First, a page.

Going now to FIG. 1 of the drawings, the adapter 20 is installed on the engine and connected to the flexible hose 32. The hose 32 supports a check valve 34 which is located as close as reasonably possible to the adapter 20. This valve prevents backflow out of the filter system above. The hose 32 extends to the filter housing 40. The filter housing 40 is better shown in FIG. 3. In FIG. 3 the filter housing 40 is supported with a mounting bracket 42 connecting with a fender wall 44 which locates the device below the hood and in the engine compartment. One or more mounting brackets are used to secure the filter housing at a convenient location. More importantly, the easy access enables easy removal of a filter element.
The hose 32 is shown in FIG. 3 where it connects with an inlet 46. The inlet extends upwardly in the housing which is divided into two components. The lower component 48 of the housing is covered or opened by removing a lid or cover 50. The cover 50 seals the open housing 48. The lid is provided with a seal or gasket on the interior of the lid which seals with the housing 48. This prevents loss of pressure in the system. It is preferable that the filter housing 40 be circular and incorporate the inlet pipe 46 at a central location. This enables a circular filter 52 to be installed. The filter 52 is preferably constructed with an axial passage to enable the filter to fit over the pipe 48. This introduces oil to be filtered on top of the filter element 52. The filter element is therefore provided with the O-ring seal 54 on the interior passage to fit snugly. External seals are also provided at 56. The seals 56 are preferably replicated at two or three locations on the exterior. This forces oil introduced through the upstanding pipe 46 to flow on top of the filter and percolate downwardly through the filter element 52. It is desirable that flow along the pipe 46 is prevented by one or more seal rings as observed. Likewise flow on the outer periphery of the filter element is prevented.
After filtering, oil collects in the bottom of the housing 48 and is removed through the outlet fitting 58. Fittings 46 and 58 serve similar functions. The fitting 58 enables connection with a descending flexible hose 64 shown better in FIG. 1 of the drawings. The hose 64 supports a check valve 60 preferably located close to the housing 40. At this elevated location, and again supported by a bracket 66, a small reservoir tank 70 is preferably mounted by the bracket 66 on the fender wall 44 in the same fashion as the housing 40 previously mentioned. It is constructed with a closed chamber and has a piston 72 in it. The piston 72 is spring biased downwardly to pressure the oil in the lower chamber below the piston 72. The piston 72 is selectively raised by a solenoid 74. The solenoid 74 raises the piston momentarily in accordance with a timer 76. The timer 76 is connected to obtain a signal from the engine ignition system as will be described with respect to FIG. 4 of the drawings.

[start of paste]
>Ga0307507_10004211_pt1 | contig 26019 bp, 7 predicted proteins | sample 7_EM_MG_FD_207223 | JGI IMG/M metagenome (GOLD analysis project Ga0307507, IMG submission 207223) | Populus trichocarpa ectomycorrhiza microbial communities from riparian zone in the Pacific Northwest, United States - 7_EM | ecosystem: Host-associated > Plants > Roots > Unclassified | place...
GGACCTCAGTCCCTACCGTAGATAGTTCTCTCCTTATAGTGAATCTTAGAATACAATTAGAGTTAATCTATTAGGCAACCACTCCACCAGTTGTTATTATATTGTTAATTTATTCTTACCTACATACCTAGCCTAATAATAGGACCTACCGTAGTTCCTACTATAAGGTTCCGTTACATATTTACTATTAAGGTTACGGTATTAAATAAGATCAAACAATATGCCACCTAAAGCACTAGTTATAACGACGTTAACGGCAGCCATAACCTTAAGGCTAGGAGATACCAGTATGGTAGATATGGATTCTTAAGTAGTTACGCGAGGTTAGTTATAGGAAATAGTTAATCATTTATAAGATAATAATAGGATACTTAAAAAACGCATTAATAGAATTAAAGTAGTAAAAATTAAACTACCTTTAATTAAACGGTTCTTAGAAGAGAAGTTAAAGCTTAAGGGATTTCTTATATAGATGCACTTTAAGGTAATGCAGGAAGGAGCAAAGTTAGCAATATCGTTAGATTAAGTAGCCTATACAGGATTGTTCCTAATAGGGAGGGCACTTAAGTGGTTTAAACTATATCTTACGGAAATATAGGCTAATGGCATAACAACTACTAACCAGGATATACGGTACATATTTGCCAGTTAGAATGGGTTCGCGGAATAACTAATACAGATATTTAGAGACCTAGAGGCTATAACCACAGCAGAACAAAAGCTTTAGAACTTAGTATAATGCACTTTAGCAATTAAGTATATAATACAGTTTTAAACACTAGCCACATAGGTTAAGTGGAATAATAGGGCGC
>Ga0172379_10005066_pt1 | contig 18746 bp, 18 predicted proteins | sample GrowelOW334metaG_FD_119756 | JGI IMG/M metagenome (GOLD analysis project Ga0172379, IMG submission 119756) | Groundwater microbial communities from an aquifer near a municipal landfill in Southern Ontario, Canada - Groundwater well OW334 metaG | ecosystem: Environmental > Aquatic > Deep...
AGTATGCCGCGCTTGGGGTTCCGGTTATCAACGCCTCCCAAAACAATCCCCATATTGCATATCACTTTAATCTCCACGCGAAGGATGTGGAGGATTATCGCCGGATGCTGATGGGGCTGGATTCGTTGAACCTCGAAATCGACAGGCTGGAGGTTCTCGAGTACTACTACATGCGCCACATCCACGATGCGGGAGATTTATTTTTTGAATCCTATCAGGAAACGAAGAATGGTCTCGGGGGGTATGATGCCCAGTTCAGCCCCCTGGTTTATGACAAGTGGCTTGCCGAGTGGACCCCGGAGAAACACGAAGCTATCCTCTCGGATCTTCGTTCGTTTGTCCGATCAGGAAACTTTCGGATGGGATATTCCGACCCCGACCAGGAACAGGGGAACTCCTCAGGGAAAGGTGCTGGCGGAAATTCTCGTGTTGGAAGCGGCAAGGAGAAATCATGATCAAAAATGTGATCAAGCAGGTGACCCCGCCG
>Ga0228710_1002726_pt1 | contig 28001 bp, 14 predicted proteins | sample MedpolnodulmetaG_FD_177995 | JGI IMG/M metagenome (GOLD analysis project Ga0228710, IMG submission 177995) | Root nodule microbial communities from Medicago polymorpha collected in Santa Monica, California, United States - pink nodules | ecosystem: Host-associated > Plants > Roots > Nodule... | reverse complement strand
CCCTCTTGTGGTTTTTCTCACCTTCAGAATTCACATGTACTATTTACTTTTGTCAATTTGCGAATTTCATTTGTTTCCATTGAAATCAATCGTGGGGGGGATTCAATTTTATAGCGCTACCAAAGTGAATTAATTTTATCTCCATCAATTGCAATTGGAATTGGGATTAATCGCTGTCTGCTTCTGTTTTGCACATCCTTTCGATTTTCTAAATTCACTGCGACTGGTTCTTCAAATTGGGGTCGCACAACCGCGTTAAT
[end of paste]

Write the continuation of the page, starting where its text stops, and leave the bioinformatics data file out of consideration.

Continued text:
Going now to FIG. 1 of the drawings, there is another valve installed in the line 64. The valve 80 is preferably located relatively close to the adapter 20. The valve 80 is biased so it is normally open with engine operation and is closed when the engine is off. The valve 80 is powered by a solenoid 82 and that in turn operates in timed fashion in accordance with a timer 84. The timer 84 is connected to the ignition system which is represented at 86, more specifically the ignition switch. Both the timers 76 and 84 operate in a timed sequence as will be described.
Going now to the timing chart of FIG. 4, three related operative conditions are shown and are tied to engine operation. As part of explaining fully the operation, the solenoids 74 and 82 are operated by the above mentioned timers and function in a time sequence with regard to engine operation. In FIG. 4 of the drawings, the curve 88 indicates engine operation. At some selected time which is indicated at zero in the time dependent graphs, the engine is switched off. When the engine is switched off, the solenoid 74 is operated to raise the piston 72 in the reservoir 70. It is helpful to raise it for perhaps two or three seconds. The solenoid 74 is operated for that short interval in accordance with timer control. This interval is represented by the curve 90 shown in FIG. 4 of the drawings. By contrast, the curve 92 is the operation cycle for the solenoid 82. Effectively, the solenoid is on when the engine is on. When the engine is turned off, the solenoid turns off. Explaining further, and assuming the engine has been not operated for several hours and lubrication in the upper parts of the engine is nil, when the user first opens the vehicle and inserts the key into the ignition, it is customary to simply switch on the ignition to fire the engine. The timer 84 switches the solenoid 82 on and delivers oil under pressure into the engine. The extent of that will be discussed below. The engine is switched on with a more rapid response in the lubrication system. Pressure in the upper parts of the engine is observed more rapidly as shown in curve 88 and especially at the step 94 at which time the engine is operated by switching the engine on. If the ignition switch is operated so electrical power is provided and then ignition is triggered perhaps three or four seconds later, that is even better. That permits oil to be introduced under pressure into the engine via the illustrated lubrication route. Thus, oil will flow to the upper parts of the engine as will be described.